Tom Volk's Fungus of the Month for April 1998

This month's fungus is Sarcoscypha coccinea, the scarlet cup fungus.

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Sacroscypha coccinea One of the first signs of spring in our area, fungus-wise, is the appearance of the scarlet cup fungus Sarcoscypha coccinea. It is most commonly found in maple woods, but sometimes in other woods. It is generally 3-5 cm (1-2 inches) across and can be seen from quite a distance because it's often the only bright thing around!

Sarcoscypha occidentalisSarcoscypha coccinea is one of many member of the Ascomycota that fruit in the spring of the year. Ascomycota are easily distinguished microscopically from other fungi by the presence of asci containing ascospores on the upper surface of their fruiting bodies. Another common species in our area is Sarcoscypha occidentalis, shown to the right. It fruits later in the year and is not quite as brightly colored. This species is quite a bit smaller and can be found alongside hard-trodden paths fruiting from buried wood.

morels with apple blossomsOne other ascomycete that you're probably familiar with since you're reading these pages is the morel, one of the most delicious of the edible fungi--- and the official State Mushroom of Minnesota! If you're up on your geography you may know that La Crosse is just across the Mississippi River from La Crescent, Minnesota. Of course, most people who are out in the woods at this time of year are looking for morels. You may also recall that last April's Fungus of the Month was the morel and I've also made a page on the Life Cycle of the morel. Just to whet your appetite, here's a nice bunch of morels I collected under apple trees last May. It's great to get out into the woods after a long Wisconsin winter-- even if you don't find any morels, you get to see all the beautiful ephemeral spring flowers and watch the trees starting to leaf out. In my opinion, Spring in Wisconsin makes Winter in Wisconsin worthwhile!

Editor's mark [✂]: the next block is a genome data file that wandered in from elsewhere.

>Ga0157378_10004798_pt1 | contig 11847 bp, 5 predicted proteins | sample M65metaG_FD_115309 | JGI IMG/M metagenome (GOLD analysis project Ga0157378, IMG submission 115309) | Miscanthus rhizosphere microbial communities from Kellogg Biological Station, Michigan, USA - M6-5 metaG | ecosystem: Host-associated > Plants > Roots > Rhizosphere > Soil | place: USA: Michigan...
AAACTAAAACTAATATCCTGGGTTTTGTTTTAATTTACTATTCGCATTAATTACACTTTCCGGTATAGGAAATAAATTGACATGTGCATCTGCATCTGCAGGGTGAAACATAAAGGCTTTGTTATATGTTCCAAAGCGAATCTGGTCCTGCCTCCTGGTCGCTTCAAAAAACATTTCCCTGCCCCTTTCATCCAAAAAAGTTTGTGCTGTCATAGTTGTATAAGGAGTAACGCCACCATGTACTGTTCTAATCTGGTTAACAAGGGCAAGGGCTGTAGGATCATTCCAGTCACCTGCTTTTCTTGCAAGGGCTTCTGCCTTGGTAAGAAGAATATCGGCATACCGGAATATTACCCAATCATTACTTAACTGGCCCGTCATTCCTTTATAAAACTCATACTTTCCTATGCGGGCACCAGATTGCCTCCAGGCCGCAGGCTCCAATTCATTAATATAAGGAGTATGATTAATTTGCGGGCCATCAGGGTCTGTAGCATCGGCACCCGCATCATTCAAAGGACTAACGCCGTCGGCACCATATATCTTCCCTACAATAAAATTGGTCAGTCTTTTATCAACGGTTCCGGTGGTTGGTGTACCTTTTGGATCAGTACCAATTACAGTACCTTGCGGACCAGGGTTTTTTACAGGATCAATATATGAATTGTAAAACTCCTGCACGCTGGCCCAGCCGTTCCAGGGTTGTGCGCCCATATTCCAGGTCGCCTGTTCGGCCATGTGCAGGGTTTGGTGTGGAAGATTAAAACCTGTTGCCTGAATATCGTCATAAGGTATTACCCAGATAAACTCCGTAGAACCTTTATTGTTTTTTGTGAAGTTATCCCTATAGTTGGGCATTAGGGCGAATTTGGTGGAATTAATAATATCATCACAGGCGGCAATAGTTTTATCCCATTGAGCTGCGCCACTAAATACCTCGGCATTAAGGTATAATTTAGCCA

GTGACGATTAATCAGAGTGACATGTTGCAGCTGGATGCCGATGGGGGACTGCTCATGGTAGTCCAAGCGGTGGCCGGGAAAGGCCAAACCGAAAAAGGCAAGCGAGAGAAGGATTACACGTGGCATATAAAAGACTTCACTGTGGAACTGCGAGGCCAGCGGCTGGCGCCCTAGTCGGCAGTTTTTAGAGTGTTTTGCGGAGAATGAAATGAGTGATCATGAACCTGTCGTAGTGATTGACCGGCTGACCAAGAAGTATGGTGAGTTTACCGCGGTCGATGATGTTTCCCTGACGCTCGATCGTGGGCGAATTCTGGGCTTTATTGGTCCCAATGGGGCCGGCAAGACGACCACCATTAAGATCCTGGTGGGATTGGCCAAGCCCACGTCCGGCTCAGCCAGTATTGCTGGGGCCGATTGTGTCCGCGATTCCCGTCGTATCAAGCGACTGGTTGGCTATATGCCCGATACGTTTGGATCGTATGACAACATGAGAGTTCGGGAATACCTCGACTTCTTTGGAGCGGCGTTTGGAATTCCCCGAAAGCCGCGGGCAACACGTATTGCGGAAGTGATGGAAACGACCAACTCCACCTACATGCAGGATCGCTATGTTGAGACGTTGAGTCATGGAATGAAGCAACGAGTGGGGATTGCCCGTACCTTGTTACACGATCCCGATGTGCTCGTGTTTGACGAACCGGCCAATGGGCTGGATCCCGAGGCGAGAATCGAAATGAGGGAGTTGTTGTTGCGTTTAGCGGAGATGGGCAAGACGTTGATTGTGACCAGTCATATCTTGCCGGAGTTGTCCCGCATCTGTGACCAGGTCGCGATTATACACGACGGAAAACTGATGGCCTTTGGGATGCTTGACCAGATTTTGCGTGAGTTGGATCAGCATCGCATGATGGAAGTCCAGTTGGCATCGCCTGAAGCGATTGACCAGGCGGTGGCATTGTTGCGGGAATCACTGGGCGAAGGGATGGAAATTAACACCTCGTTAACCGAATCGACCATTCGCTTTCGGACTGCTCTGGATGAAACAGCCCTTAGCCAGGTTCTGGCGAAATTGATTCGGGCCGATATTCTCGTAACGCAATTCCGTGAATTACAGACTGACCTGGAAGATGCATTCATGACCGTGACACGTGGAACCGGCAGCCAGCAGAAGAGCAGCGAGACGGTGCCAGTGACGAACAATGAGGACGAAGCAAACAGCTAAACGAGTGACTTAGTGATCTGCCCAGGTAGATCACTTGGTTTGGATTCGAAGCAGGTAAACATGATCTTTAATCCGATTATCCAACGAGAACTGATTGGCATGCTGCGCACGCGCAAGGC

Aleuria aurantia, the orange peel fungusThe fungi pictured on this page are all members of the Pezizales, which includes Ascomycota that for apothecia (open ascocarps) and that also have a hinged lid (called an operculum) on the top of the ascus for spore release. This famous picture of Aleuria aurantia, the orange peel fungus, is from Alexander H. Smith's 1949 ViewMaster Reel called "Mushrooms in their Natural Habitats." If you find one of these members of the Pezizales, you can blow gently over the top of the ascocarp, which changes the air pressure enough so that the spores are "puffed" out of the asci in large amounts, creating the cloud of spores you see in this picture.

Urnula craterium, the black tulip fungusAnother spring-fruiting member of the Pezizales is Urnula craterium, the black tulip fungus. I often find it fruiting right below logs that have been lying on the ground for some time. They're not too easy to spot, but there are usually three or four of them in a cluster. They're very leathery in texture.
So I hope you'll make it out into the woods this spring to look for the abundance of spring ascomycetes. There's plenty of other things to see as well. Plus I hope you run into that big patch of morels this year! Be sure to check out my two pages on the morel, the 1997 April Fungus of the Month, and the Life Cycle of the morel.

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